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Savvy Savvy is offline
 
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Students' reading levels are not improving
Old 01-22-2017, 02:36 PM
 
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I'm frustrated with the lack of progress of a few students in my class. Their reading levels are not improving. We do guided reading in class and they also have plenty of opportunities to read to themselves and with a buddy. I don't believe that they are actually reading at home. (we send plenty of books home in a book bag)

I send letters home periodically so that parents know how their children are performing. What else can I do?



Last edited by Savvy; 01-22-2017 at 03:39 PM..
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I am struggling with this as well
Old 01-22-2017, 05:53 PM
 
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Even after guided reading and extra intervention to focus on comprehension strategies, I have some students who do not do well on comprehension tests. Theses tests are on stories in our basal that we have read for at least 3 or more days. Here is my dilemma;if the students consistently fail the comprehension tests, should give them a chance to retake the tests? I have been making them take the tests again and actually read the answer choices out loud to me, and go back to text and find the correct answers. I feel like I need to do this to build up their confidence as well as prove to me that they can indeed read. I will then average the two tests for a grade. Next year, the second grade teachers will not do this and they tell me I "spoil" the students and parents by giving students a chance to retest. Any suggestions?
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retest
Old 01-23-2017, 04:16 AM
 
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We actually do the same thing. Our district requires it so I have no advice.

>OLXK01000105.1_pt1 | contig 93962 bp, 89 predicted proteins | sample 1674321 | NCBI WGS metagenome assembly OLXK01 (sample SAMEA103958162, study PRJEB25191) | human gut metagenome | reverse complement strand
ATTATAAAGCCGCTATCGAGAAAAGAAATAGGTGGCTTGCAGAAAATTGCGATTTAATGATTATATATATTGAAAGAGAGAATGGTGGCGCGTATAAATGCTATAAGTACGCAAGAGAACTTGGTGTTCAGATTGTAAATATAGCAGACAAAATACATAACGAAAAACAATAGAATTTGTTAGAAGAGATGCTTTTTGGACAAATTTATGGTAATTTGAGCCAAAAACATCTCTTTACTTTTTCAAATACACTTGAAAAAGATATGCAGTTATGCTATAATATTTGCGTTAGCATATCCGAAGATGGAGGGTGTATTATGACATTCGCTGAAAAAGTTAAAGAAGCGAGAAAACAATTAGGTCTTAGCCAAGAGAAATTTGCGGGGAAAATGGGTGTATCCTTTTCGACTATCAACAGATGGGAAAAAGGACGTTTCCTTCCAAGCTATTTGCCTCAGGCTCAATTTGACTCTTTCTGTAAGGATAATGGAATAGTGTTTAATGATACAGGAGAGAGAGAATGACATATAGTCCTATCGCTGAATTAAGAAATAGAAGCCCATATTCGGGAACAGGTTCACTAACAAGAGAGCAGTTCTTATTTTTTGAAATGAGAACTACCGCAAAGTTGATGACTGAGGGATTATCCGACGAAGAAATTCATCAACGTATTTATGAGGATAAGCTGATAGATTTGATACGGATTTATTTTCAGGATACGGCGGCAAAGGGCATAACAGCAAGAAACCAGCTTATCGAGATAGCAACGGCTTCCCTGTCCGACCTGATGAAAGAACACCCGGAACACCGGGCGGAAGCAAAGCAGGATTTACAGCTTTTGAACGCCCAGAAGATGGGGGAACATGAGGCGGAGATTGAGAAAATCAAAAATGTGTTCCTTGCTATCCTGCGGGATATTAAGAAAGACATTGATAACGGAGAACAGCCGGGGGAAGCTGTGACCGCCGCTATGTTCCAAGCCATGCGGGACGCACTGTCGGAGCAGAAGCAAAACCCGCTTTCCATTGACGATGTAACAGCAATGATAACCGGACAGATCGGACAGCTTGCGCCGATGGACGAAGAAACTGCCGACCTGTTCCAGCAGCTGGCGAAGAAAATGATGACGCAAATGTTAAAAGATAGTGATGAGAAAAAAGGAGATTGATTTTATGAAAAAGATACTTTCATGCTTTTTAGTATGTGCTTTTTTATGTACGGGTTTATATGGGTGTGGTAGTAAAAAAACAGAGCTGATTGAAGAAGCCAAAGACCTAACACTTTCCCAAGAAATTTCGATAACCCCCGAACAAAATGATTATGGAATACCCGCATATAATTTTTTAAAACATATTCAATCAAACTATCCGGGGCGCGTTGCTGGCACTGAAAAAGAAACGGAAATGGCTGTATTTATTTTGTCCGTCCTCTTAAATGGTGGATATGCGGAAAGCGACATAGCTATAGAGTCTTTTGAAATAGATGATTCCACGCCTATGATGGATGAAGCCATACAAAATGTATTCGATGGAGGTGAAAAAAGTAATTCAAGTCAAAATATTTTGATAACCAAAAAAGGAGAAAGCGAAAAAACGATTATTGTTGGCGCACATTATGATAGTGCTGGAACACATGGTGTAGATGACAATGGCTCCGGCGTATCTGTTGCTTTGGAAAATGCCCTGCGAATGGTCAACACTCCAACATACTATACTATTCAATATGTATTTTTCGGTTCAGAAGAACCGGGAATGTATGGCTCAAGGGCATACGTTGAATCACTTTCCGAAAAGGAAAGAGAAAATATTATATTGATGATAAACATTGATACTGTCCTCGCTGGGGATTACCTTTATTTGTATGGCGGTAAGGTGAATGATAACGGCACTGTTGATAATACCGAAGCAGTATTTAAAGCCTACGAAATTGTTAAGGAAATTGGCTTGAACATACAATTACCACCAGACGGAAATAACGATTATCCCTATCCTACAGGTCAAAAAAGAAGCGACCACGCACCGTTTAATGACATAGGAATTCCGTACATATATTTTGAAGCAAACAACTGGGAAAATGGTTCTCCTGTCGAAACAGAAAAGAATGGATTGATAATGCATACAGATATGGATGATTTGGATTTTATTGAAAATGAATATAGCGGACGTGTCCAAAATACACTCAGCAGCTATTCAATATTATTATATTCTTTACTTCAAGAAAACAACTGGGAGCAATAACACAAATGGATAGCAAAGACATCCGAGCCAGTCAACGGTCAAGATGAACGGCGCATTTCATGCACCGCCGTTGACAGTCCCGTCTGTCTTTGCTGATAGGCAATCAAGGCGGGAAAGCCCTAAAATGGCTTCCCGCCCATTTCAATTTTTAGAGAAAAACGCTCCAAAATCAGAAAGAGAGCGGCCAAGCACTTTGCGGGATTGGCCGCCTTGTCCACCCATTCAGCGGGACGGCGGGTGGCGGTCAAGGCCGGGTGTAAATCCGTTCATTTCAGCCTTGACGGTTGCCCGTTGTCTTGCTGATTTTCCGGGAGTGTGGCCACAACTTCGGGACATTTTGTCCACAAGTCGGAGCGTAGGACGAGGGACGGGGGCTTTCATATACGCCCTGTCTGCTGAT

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Old 01-23-2017, 05:40 AM
 
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Can you get some help with listening to them read at school? Maybe a parent could pull them daily and listen to them read? Older student come listen to them read with them during a recess?

Incentives for reading at home (reading log for those kids with a prize?)

Otherwise, I don't see what else you can do.
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Make Students Accountable
Old 01-23-2017, 10:28 AM
 
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I find students are really motivated by graphing their performance.

For this year, I have a girl who has some speech issues that didn't get addressed until late Kindergarten. As such, she didn't develop basic phonics skills. Of course, no one told me this until November. Once I found out, I went back and created a couple different graphs for her. One was for letter/sound correspondence. Once a week we go through flashcards from all the letters and she needs to tell me the sound. We graphed this until she successfully completed 26/26 three weeks in a row.

Another graph we have is for nonsense words read correctly per minute. We sit down and review our phonemes and then I have her practice with a couple nonsense words. Then I set a timer for two minutes and she reads as many of the nonsense words as she can. She had a big issue with "guessing" which is why I'm using nonsense words with her. You could also use a list of CVC or CVCe words from your reading program.

A third graph is for sight words. She started with only 2 consistent (I, a) and now we're up to about 15. She loves seeing how each week she gets more. I allow her to color in the number she gets correct each week so that it's a fun and rewarding experience.


Look at your reading program and see if there are any intervention assessments or lessons. In the past, I administered the DRA for checking reading levels and I would use the intervention assessments that went with it for students below level. This allowed me to narrow down where the issue was (for example, vowel sounds vs. sight words vs. silent e, etc.) From there, I could put them into small groups and target specific skills.


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Old 01-23-2017, 12:19 PM
 
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Apologies if any of these are obvious, I don't know what your background is. Suggestions for teaching that will lead to growth: